Try to pause in your life, and really zone in on what you are feeling, seeing, smelling touching, tasting and so on. Often it is easy to go days without really concentrating on our senses. Next time you are out walking really listen, really look, really smell and note down what occurs to you. If you are in a bustling city pay attention to what is happening, the noises, the people. Observant details that ring true help readers immerse themselves in a story, so even everyday experiences can be used to help make our writing better.
Reflect
We often feel differently about things that have happened after time has passed. Memories change, emotions settle, we move on. Reflect on things that have happened to you in your past - how do you feel about them now, what would you have done differently, if anything at all? Writing about our pasts and how time has changed us can also be powerful fuel for any story.
I've tried my best to recall what incidents contributed to my feelings of depression and describe them as accurately as possible.  Not everything can be exact, but I've described them as best as I can, again possibly exaggerating some details.  



Writing about your life is a great way to reach out to readers and connect with them. Whatever kind of story we are writing, we can use our lives to help make it richer, more interesting and more real.
I'd have to say this is basically what I have been doing.  

Friday, April 21, 2017

Reading Out Loud


Royalty Free Clipart Image of a Little Girl Reading to Her Stuffed Animals


Today at her blog  Discarded Darlings, Jean Davis writes about reading your work out loud while in the process of editing. I was immediately reminded of something that I recalled in my memoir.

In general, I've had trouble reading anything out loud. Others have said that I read too fast and that they can't hear what I am saying.  I'm guessing this comes from the fact that I'm normally the quiet, reserved kind of person. This sort of people can get nervous when it comes to doing speeches in class--something I dealt with in with high school and college, since speech was required both times.

"Does reading out loud help you remember things better?" asks this blogpost.   From the post:

Reading Out Loud and Memory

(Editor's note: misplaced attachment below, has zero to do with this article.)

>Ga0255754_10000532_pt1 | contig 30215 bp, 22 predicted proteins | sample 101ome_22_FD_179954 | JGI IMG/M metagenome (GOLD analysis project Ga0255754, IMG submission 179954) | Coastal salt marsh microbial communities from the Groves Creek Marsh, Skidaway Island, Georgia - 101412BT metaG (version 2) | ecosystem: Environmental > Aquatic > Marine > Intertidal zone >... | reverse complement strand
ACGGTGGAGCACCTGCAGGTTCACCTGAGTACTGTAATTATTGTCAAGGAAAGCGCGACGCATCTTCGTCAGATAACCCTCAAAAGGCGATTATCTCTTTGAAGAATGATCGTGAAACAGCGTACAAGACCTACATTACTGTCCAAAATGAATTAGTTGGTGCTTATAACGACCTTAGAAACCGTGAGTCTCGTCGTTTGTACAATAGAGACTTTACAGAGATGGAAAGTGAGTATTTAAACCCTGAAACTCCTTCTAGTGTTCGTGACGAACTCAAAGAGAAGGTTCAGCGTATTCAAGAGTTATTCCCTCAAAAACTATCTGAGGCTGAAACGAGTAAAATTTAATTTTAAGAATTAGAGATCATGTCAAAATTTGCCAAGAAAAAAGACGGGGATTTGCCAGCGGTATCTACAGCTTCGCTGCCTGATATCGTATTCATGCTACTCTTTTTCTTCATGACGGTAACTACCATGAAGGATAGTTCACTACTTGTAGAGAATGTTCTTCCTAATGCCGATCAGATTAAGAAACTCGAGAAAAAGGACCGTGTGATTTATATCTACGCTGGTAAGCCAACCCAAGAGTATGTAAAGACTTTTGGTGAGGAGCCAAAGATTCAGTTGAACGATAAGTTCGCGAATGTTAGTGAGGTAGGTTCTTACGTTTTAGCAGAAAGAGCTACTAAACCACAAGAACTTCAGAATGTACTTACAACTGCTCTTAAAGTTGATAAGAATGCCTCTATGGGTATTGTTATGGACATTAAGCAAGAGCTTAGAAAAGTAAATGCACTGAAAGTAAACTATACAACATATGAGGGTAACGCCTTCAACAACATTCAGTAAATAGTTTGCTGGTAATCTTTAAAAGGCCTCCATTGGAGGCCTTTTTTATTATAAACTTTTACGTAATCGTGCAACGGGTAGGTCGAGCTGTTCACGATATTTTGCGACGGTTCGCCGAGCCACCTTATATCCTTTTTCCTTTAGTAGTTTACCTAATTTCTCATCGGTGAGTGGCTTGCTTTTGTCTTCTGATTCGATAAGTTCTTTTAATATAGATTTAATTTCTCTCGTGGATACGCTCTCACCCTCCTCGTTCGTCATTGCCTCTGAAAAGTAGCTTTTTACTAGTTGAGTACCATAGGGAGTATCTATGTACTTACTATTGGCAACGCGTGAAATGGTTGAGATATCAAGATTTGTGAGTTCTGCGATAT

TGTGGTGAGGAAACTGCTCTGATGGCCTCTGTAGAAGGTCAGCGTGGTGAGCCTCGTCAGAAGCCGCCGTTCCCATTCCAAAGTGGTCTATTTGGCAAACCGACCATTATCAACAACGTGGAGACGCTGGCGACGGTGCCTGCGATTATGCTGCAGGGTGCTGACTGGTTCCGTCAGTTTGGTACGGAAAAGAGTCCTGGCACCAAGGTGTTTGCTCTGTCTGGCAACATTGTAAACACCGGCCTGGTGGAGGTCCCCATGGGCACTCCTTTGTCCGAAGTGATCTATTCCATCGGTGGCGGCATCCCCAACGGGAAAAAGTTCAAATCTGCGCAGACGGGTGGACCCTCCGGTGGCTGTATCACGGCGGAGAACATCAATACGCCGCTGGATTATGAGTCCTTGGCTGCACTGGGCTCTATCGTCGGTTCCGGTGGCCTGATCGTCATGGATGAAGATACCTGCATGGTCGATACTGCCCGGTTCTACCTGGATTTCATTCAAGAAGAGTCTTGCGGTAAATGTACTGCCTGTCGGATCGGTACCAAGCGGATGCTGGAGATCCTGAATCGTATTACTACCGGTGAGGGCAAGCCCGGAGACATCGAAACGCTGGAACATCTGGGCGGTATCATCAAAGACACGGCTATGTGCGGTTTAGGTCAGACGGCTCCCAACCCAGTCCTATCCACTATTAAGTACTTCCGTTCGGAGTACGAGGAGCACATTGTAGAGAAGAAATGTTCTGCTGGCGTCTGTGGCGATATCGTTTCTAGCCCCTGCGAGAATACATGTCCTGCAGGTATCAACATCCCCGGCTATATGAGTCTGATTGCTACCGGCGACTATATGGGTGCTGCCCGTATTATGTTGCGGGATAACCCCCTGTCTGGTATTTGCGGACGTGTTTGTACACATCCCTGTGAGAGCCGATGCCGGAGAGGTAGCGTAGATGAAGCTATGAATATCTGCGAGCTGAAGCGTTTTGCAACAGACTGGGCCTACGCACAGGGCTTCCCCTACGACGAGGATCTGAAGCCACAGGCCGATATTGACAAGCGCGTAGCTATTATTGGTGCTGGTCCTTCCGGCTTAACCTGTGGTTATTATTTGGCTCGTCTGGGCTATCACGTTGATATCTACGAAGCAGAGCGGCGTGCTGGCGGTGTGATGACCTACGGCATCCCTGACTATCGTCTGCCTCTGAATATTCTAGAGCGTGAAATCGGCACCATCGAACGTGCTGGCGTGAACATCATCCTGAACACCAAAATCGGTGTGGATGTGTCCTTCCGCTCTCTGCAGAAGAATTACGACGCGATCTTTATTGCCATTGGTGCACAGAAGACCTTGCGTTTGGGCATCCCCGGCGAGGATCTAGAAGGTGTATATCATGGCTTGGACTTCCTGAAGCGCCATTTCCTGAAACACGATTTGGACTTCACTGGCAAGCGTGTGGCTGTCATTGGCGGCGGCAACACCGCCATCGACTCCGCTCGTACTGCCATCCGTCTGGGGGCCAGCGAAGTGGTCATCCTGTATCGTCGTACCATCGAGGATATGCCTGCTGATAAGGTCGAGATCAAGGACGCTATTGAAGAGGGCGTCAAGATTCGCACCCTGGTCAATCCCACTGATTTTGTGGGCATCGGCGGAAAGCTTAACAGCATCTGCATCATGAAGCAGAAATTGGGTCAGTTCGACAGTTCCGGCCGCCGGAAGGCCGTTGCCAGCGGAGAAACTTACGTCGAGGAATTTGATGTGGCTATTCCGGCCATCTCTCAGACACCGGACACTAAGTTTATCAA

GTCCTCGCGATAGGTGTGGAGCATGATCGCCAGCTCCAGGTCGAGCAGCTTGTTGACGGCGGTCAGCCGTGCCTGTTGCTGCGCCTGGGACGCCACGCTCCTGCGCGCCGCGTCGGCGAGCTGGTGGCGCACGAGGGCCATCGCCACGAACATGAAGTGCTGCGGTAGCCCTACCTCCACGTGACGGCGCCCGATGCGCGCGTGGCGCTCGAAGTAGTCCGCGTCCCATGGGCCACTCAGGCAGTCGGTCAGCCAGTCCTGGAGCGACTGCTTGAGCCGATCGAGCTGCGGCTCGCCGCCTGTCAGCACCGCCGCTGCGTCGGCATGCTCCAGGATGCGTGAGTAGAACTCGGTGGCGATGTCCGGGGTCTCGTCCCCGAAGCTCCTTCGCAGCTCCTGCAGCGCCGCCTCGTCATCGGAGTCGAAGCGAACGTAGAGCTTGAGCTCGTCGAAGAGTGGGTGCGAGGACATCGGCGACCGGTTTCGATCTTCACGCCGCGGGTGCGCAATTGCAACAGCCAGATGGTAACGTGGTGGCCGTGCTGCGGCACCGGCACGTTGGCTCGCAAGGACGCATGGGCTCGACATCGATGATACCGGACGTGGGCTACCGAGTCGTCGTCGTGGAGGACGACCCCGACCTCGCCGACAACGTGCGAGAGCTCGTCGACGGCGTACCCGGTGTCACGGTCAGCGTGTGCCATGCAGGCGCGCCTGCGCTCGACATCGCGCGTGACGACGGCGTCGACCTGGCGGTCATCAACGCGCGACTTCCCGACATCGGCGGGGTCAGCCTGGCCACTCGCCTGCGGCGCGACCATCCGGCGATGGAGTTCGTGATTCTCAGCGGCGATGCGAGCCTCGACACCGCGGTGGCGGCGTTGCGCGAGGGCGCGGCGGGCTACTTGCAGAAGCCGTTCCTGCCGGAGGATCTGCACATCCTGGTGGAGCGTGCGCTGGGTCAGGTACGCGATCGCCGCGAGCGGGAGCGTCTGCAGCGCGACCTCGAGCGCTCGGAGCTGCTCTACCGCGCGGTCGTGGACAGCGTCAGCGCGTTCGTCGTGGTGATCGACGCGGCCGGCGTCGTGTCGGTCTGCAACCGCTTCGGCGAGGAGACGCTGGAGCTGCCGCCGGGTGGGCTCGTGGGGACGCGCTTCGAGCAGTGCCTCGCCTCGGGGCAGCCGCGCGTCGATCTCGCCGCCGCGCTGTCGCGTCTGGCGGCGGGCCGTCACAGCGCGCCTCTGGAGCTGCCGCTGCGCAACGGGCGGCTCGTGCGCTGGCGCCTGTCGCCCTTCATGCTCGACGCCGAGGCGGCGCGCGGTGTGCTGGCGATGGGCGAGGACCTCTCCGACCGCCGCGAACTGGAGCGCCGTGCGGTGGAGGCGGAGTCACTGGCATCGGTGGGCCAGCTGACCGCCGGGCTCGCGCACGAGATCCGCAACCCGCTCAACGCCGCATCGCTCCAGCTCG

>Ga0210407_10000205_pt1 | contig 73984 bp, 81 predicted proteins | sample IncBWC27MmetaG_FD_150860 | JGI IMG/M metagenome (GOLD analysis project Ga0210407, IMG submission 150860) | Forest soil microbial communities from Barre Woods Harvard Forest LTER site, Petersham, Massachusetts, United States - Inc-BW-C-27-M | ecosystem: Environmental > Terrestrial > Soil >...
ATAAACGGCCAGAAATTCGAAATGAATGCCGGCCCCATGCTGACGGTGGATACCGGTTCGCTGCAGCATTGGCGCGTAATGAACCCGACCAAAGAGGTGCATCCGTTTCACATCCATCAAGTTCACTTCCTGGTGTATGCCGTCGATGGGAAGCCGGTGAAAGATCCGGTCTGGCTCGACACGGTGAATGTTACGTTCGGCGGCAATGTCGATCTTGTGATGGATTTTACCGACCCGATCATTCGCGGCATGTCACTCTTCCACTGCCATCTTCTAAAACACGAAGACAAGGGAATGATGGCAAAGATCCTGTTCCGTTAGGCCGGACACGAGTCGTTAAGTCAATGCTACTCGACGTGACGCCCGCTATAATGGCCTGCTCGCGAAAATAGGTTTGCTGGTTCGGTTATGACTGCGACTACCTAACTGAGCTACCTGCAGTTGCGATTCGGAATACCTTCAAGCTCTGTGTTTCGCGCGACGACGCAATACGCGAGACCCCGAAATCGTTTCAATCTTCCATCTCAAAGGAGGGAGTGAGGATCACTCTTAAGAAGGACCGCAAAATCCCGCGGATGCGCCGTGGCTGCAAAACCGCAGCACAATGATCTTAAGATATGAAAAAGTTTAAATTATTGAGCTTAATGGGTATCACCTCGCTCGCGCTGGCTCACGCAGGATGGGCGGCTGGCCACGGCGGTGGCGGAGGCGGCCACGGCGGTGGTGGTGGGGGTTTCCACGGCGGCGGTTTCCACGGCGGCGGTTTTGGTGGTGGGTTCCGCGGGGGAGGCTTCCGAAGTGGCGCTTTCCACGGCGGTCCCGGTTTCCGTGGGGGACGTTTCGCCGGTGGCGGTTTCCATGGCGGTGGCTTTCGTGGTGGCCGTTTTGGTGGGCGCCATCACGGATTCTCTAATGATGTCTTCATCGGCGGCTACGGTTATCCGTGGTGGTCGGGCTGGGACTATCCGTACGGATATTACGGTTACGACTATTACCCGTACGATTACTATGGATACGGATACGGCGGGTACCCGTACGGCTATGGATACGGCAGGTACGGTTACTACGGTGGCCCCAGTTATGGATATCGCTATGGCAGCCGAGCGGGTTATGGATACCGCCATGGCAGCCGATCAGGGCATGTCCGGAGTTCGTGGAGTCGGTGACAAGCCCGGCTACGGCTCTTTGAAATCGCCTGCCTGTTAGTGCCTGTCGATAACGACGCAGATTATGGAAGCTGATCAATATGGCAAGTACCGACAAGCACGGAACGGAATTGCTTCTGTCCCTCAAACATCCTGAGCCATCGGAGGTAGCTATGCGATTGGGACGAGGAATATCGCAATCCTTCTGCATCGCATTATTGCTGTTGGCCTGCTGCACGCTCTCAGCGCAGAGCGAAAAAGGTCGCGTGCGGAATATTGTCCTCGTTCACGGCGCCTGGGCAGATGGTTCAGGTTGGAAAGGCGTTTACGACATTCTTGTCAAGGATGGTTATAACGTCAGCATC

The Production Effect

When we read, we are using our visual pathways to form memory links. We remember the material because it was something we saw. People who have photographic memory are extraordinarily good at making these kinds of memory connections. For the rest of us, relying only on visual memory may leave us with many gaps, and so we have to find other ways to remember things. When reading out loud, we form auditory links in our memory pathways. We remember ourselves saying it out loud, and so not only form visual but also auditory links.
Art Markman, Ph.D. writes in his blog in Psychology Today about the production effect, which explains exactly why reading out loud causes us to remember better. Specifically referring to a study in which learners were given a list and asked to read half of it out loud and half of it silently, the learners were able to remember the part of the list they read out loud a lot better than the part of the list they read silently. He adds that while there are memory pathways of visually seeing the words and also the auditory pathways of hearing the words, there is also a memory link to the actual production of the word, hence the production effect. Especially if the word or content is different, it makes it easier to remember.

Connecting to What You Read

However, what you should remember is that simply reading your entire textbook before an exam will most probably do nothing for you. Why is this? It’s because simply reading without categorizing, asking questions, and making connections does not do anything to organize the material in your mind. If you do not make connections, you do not have anything to anchor what you have read into your memory. Besides, wouldn’t you rather understand what you are reading rather than simply needing it for an exam and then forgetting it later?
Reading out loud while studying can be annoying, as it not only takes a longer time, but also has the possibility to make you look slightly deranged if you are muttering quietly to yourself in a library. However, it is another very effective strategy for remembering things. It’s worth the risk of looking like a lunatic so that you can remember better.
Another great way to learn better is to use Brainscape’s smart, adaptive-learning flashcards, which can help you learn a huge variety of subjects, from foreign languages to science, mathematics, and more. Check out all the Brainscape flashcard sets here.

I kind of agree with the part reading out loud when studying. Though sometimes it did come in handy when learning to pronounce foreign-language words or science terms derived form Latin or Greek. But it certainly was annoying and time-consuming when studying for that boring history exam. 
In my memoir, I recalled that having trouble speaking up is no doubt something that has been brought on my anxiety tendencies.  I'm now seeing trouble reading even one part of my memoir out loud!





Wednesday, April 19, 2017

3 Good Reasons to Keep Your Book Shorter than 80,000 Words